Lloyds Banking Group has unveiled plans to restart paying dividends for the first time since it was bailed out in October 2008.
In a Stock Exchange announcement this morning the bank said it expected to apply to the Prudential Regulatory Authority in the second half of 2014 to restart dividend payments.
Lloyds said it expected initial dividends to ‘be at a modest level’ but thereafter ‘to have a progressive dividend policy with the aim of moving…to a dividend payout ratio of at least 50% of sustainable earnings.’
António Horta-Osório (pictured), Lloyds chief executive, said: ‘We expect to apply in the second half of 2014 to restart dividend payments and to deliver progressive and sustainable payments to shareholders thereafter. This will be another important step in our journey to rebuild trust and confidence in our group.’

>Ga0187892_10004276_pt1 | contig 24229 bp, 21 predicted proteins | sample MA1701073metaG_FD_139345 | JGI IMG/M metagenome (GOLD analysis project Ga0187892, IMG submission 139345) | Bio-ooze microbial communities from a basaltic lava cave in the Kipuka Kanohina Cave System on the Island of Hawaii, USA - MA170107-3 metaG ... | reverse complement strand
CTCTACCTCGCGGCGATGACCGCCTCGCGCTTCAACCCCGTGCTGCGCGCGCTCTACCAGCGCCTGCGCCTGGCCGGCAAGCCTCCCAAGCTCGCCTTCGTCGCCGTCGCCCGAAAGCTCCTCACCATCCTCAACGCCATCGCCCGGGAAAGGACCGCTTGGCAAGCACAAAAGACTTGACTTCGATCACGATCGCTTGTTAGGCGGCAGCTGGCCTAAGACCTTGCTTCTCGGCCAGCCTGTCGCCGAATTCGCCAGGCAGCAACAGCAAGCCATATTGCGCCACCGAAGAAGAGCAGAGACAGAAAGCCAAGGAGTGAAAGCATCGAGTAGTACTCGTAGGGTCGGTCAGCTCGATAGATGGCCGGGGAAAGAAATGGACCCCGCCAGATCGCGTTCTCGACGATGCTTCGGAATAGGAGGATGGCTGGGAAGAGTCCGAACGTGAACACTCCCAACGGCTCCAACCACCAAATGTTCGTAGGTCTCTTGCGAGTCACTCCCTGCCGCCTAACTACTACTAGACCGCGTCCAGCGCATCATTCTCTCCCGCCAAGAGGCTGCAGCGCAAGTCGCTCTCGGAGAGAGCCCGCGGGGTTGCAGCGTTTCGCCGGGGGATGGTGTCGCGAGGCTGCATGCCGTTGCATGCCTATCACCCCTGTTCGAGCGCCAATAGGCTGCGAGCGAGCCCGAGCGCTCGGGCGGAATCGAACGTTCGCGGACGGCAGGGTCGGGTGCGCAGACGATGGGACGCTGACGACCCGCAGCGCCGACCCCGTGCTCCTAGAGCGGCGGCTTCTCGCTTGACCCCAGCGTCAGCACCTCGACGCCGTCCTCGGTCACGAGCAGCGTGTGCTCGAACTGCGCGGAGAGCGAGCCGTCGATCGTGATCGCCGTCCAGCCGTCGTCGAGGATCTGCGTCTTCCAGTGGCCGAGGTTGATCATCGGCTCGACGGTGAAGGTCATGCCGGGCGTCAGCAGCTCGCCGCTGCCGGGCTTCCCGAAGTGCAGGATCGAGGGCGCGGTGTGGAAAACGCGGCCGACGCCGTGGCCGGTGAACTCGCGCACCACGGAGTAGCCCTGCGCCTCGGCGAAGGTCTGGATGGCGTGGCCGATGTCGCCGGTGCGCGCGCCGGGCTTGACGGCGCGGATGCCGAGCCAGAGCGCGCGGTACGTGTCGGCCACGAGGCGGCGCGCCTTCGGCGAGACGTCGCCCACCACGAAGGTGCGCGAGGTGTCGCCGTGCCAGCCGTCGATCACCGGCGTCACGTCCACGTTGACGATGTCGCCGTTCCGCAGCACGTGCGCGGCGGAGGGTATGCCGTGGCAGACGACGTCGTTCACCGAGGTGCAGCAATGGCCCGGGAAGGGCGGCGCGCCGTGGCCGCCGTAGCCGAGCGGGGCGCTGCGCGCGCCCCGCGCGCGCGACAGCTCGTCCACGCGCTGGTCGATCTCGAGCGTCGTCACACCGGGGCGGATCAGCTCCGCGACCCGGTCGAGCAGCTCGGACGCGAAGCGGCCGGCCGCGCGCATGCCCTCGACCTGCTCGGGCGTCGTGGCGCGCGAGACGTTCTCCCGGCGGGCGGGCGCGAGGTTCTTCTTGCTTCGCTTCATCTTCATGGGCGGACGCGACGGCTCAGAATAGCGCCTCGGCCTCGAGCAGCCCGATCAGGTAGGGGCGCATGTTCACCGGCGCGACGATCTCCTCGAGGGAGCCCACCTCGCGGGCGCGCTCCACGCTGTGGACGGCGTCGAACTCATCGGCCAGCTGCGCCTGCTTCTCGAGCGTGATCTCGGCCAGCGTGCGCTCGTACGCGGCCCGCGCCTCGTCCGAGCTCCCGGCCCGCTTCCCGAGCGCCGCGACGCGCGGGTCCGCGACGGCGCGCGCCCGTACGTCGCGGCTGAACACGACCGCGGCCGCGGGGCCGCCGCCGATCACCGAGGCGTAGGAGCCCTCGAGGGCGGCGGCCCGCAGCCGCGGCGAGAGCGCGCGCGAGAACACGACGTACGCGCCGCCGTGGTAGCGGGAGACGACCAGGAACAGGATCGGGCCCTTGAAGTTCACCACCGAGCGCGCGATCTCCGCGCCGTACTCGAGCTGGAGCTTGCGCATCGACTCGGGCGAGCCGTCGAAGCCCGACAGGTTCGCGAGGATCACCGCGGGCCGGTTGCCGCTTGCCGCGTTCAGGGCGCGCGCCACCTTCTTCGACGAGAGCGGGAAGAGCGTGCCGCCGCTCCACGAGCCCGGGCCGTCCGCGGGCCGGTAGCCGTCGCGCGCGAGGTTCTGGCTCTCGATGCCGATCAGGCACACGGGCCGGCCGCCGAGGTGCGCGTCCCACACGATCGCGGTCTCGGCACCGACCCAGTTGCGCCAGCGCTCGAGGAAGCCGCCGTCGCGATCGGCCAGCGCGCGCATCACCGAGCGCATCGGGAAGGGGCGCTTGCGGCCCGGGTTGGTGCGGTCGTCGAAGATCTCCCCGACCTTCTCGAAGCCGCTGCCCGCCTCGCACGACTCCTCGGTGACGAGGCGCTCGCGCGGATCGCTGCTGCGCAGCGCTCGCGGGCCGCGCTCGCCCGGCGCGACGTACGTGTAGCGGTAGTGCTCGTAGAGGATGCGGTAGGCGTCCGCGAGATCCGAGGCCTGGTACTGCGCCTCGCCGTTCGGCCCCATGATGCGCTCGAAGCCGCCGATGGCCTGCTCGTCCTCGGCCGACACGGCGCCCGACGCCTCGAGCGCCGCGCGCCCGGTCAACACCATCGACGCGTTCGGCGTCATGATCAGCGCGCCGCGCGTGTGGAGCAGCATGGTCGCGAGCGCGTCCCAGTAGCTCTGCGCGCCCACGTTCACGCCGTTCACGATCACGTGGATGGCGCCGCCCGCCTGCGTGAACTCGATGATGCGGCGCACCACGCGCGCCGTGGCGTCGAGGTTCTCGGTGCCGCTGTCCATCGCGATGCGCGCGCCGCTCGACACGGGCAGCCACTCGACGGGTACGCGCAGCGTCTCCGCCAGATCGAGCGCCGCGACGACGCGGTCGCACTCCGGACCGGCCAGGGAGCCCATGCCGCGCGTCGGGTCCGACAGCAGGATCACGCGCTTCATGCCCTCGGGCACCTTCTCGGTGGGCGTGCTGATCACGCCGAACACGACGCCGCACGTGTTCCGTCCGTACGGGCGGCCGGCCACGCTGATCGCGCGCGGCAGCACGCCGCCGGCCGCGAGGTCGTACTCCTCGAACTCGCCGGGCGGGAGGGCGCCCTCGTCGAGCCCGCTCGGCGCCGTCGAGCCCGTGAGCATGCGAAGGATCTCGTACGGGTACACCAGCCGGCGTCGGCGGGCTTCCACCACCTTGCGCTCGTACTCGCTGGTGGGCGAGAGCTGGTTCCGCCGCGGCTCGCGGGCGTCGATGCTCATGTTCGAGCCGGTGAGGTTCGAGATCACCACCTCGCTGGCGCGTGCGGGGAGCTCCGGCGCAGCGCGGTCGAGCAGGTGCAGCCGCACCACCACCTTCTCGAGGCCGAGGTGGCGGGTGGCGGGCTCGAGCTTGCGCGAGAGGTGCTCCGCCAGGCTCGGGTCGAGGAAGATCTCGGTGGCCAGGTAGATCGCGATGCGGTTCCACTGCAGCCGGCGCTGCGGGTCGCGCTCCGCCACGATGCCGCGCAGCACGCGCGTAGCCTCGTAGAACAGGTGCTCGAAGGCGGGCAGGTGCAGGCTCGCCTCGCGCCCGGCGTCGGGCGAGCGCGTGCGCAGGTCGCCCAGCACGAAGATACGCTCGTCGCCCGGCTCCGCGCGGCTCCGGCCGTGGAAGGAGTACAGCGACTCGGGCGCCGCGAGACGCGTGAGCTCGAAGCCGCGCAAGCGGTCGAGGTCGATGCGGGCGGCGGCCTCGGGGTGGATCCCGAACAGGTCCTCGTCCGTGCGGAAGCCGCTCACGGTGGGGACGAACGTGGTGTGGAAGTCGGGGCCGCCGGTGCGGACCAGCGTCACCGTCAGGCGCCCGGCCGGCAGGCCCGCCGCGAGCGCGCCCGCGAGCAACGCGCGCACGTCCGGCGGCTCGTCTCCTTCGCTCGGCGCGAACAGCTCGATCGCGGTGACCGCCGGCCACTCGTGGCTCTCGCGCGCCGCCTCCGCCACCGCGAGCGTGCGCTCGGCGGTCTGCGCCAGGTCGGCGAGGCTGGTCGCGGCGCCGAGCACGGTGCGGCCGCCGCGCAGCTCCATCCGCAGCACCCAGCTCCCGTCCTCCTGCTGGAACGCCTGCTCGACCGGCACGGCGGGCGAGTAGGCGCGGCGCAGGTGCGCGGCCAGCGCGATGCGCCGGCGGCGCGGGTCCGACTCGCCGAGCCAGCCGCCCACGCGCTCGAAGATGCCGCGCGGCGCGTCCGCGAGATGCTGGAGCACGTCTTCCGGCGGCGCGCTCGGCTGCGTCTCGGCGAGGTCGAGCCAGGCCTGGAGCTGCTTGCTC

The dividend plans come as the bank prepares to unveil a £6.2 billion underlying profit for 2013, more than double the equivalent figure for 2012.
However, the lender will set aside another £1.8 billion to cover legacy payment protection insurance (PPI) mis-selling and £130 million to pay redress over mis-sold interest rate swaps. This takes the bank's PPI redress bill to nearly £10 billion.
Lloyds also confirmed that it was working on the further sale of the government-owned stake in the lender.